Eurorails: Building Victory with Crayons
My friend Matt invited me over a few years ago to try out this new board game he had learned. It was called Eurorails. At this time, I had never settled Catan or built Carcassonne and I really didn’t know much about board games beyond the usual suspects. Well, I was enamored. I fell in love with this game and immediately sought it out and introduced it to my friends and family. Eurorails set me off onto a new track of gaming which I still ride upon today where games are rich and complex and a hell of a lot of fun.
What makes Eurorails so great? Perhaps it’s because you get to create; create an extensive rail network throughout Europe as well as creating a successful exporting business. Sure there is competition between the players, but its not direct competition and reduces the cutthroat nature built into some other games such as Risk. Whether you’re delivering juicy Valencia oranges into the snowy northlands of Scandinavia, or delivering sheep from the rugged Scotland hills to the forested wilderness of the Balkans, Eurorails is always a fresh, new experience. Europe is a continent rich and varied in culture and each of your Eurorail sessions can be just as rich and just as varied.
Eurorails revolves around two different actions; building rails and transporting goods on those rails. To build your rails, you must buy track which will connect different cities across the continent. The cost will differ depending on the terrain you are building on, whether it be flatlands, hills, mountains, or across rivers and into ferries.
You can then move your trains across the rails you have built in order to pick up certain types of goods at certain cities and deliver them to other cities. The longer you must travel to deliver the goods the more money you will get for them. You are given option cards which tell you what goods you may delver where and for how much money. Each card has three choices which you can choose from.
The challenge here is to slowly build your way up without overextending yourself. If you try for too long of a route right away, you will end up going broke, and the bank charges a steep 100% interest rate! Finding the right balance of route lengths and where to build your rails is not always easy, but the challenge is what keeps bringing me back time and time again.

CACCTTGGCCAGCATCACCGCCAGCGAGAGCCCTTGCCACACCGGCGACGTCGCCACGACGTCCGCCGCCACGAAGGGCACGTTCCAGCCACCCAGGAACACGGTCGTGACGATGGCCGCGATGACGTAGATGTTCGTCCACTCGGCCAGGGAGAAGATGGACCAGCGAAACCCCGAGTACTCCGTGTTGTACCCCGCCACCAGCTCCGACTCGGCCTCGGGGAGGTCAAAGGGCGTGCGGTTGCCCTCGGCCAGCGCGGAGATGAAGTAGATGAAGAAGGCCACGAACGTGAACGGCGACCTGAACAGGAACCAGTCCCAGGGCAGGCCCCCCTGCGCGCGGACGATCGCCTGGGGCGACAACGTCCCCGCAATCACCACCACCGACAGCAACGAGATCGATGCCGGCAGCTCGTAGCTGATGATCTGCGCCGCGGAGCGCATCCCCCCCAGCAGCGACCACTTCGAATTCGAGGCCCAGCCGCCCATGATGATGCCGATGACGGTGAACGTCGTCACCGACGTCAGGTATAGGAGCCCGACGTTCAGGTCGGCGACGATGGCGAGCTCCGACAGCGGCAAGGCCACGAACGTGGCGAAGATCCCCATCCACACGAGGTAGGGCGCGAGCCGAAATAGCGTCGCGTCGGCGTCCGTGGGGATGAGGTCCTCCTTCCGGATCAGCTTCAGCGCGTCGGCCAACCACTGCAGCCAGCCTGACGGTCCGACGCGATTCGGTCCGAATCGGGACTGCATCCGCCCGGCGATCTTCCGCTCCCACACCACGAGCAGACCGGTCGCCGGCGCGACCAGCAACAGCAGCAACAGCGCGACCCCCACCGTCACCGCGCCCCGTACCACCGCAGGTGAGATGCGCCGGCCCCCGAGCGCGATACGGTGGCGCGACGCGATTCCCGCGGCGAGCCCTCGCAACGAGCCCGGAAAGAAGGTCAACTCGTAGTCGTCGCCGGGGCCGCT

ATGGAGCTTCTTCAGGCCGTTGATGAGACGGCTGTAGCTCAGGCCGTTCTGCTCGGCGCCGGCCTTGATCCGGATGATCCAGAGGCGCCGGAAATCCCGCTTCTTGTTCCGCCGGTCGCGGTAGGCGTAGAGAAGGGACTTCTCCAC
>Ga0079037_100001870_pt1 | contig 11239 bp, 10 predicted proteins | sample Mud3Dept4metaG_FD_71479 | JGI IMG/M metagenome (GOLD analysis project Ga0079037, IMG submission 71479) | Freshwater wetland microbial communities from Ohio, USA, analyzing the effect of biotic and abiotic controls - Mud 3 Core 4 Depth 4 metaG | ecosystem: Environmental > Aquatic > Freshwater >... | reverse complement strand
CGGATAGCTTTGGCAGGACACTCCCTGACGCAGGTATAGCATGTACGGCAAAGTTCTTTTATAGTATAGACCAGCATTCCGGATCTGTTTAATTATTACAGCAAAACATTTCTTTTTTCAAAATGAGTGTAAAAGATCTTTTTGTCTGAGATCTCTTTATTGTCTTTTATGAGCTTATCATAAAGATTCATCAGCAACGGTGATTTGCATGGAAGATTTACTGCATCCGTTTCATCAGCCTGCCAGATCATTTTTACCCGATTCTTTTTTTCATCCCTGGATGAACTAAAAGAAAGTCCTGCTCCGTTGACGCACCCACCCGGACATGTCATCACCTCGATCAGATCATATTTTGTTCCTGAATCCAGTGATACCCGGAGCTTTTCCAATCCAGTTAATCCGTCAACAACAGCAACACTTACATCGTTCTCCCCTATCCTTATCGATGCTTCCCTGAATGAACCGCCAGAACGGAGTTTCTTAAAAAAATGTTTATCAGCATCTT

So you build rails across Europe, but what do these rails look like you ask? What are you using to build them? Well, crayons of course! That’s right, crayons; those colourful creation tools of your childhood. The white board of Europe is marked out with dotted terrain points which you use crayons to connect, building your rail network. After the game the crayon is easily washed off with some tissue paper, made blank and ready for the next game.
Using crayon to build the rails is really quite brilliant. It allows you to clearly see your coloured rail and allows for maximized variability in your rail network as you can really make your rails go anywhere you want on the continent. It also doesn’t require other cumbersome board components to be present, allowing you to simply move your train pieces and nothing more.
The commodity tiles each give a different symbol for the type of commodity it represents. These can be confusing to some, but an easy-to-read legend chart in the rule book should make this easier. The map itself is also very well balanced with the route distances and load pay-offs.
I consider Eurorails to be my gateway game, the game which turned me into a serious board gamer. It is brilliant in its balance and composition. The game does go on too long for some (a couple of hours or more), but I am just fine with it. The crayon rails allow me to create my own train system across my favourite continent with incredible freedom. I love to challenge myself to go for that long route from Sweden to Spain and I love the feeling of satisfaction when I finally get too deliver that big payoff. So if you’re looking for a challenging and strategic train game which is also a lot of fun, or whether you’re just looking for an excuse to play with crayons again, give Eurorails a try.